The federal government wants a bigger bang from the “vast, diverse and ever-expanding array of data” held by individual departments and agencies. Fully realizing this open-by-default model, however, will require unprecedented changes in how data are collected, managed and governed, as well as shared within and outside of government, a new report concludes.
“These data are often collected in ways—based on informal principles and practices—that make it difficult to share with other departments or Canadians. Their use is inconsistent across the government and their value sub-optimized in the decision-making process and in day-to-day operations,” states A Data Strategy Roadmap for the Federal Public Service, authored by Canada’s chief statistician Anil Arora, chief information officer Alex Benay, and Dr. Matthew Mendelsohn, deputy secretary to the Cabinet, Results and Delivery.
The timelines are ambitious: each department and agency—including the three federal research granting councils – has until September to implement data strategies that align with the overarching roadmap. Most departments have already started the exercise.
“I think the development of a strategy by the end of the calendar year is aggressive, but doable,” says Mark Leggott, executive director, Research Data Canada, a stakeholder-driven non-profit dedicated to improving the management of research data in Canada.
|Data Strategy Roadmap for the Federal Public Service: A few highlights|
|Establish a Chief Data Steward to foster a whole-of-government approach|
|Convene a central agency-led working group to decide how data are considered in decision-making|
|Work with Indigenous partners to co-develop data strategies that advance Indigenous data governance and institutional capacity|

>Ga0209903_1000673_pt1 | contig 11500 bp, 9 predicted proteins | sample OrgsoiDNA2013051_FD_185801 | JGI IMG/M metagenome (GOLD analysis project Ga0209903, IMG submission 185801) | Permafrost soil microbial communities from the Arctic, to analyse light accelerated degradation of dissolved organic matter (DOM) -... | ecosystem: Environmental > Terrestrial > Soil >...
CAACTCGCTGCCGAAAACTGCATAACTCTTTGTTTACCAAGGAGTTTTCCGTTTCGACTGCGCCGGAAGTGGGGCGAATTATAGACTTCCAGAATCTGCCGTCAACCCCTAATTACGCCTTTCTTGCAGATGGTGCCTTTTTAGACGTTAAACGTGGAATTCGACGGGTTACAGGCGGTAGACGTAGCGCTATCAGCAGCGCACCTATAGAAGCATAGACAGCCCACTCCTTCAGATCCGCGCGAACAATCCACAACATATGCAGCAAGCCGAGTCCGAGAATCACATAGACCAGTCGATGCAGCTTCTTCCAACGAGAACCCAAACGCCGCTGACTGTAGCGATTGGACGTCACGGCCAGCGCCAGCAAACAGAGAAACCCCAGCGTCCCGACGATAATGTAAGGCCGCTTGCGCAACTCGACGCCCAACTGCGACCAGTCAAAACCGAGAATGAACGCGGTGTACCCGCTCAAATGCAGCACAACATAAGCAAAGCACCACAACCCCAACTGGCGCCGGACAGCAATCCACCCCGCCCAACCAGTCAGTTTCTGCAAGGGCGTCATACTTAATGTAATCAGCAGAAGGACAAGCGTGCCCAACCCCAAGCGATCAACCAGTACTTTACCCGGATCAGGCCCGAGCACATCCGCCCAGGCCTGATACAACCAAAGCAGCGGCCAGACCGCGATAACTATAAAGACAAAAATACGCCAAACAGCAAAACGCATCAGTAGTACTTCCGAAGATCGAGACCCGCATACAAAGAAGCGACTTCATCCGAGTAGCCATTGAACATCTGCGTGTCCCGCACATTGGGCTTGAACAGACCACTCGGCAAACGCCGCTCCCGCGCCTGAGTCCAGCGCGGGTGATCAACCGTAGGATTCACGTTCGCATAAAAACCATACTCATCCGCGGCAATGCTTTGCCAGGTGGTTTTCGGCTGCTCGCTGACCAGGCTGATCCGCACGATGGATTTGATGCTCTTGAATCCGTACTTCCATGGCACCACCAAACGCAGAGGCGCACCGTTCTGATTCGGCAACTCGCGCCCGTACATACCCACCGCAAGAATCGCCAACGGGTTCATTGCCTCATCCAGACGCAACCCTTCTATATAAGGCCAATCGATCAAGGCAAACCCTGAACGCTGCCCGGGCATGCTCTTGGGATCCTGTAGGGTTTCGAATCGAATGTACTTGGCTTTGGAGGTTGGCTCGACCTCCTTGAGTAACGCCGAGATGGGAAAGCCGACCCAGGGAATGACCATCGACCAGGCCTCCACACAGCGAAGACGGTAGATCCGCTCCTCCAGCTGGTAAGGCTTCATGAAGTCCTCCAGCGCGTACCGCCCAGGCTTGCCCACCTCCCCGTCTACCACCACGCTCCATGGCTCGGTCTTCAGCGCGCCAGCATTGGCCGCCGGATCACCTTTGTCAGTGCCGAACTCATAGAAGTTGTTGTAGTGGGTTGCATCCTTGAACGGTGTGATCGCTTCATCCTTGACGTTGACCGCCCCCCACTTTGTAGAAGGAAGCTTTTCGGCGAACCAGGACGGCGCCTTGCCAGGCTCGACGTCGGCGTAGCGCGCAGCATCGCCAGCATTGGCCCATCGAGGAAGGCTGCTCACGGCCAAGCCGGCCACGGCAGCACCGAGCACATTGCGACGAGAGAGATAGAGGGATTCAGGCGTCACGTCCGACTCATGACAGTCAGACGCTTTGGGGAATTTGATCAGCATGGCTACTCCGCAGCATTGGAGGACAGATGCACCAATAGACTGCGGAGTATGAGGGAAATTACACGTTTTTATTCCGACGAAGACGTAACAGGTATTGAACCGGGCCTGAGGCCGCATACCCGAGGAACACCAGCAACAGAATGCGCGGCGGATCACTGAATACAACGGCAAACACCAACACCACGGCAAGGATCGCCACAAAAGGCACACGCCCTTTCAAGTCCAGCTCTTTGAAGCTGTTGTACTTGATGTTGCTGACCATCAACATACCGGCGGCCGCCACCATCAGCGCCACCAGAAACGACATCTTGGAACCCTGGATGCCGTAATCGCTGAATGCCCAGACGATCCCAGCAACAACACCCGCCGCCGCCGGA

|Pilot and launch a digital academy to develop digital and data skills|
|Renew HR strategies with targeted training and development, including engagement with colleges, universities and unions|
|Consider the creation of an innovation/experimentation fund to encourage departments and agencies to undertake and implement new approaches to data|
From strategy to action
The next step, starting in October, is to expand and scale successful practices, which the report acknowledges would require “incremental resources.” Funding and authorities will be pursued at the project level, the authors state.
[rs_quote credit="Mark Leggott" source="executive director, Research Data Canada"]One of the most important things Canada can do to stimulate innovation and economic growth is to make all kinds of data more openly accessible.[/rs_quote]
This open-by-default approach would apply to government-generated data such as program, geospatial, administrative, sensor and population data, as well as data generated from federally funded research. Data would be anonymized and made available for use by academia, the private sector, governments and the public.
Canada lags many OECD countries when it comes to exploiting the potential of big data, but is moving quickly to close the gap.
There are strong economic incentives for doing so. Leggot says the European Union has estimated that an open-by-default model can increase the bloc’s GDP anywhere from .5% to 4%. Even at the low end, that impact would translate into a $90-billion economic windfall for Canada.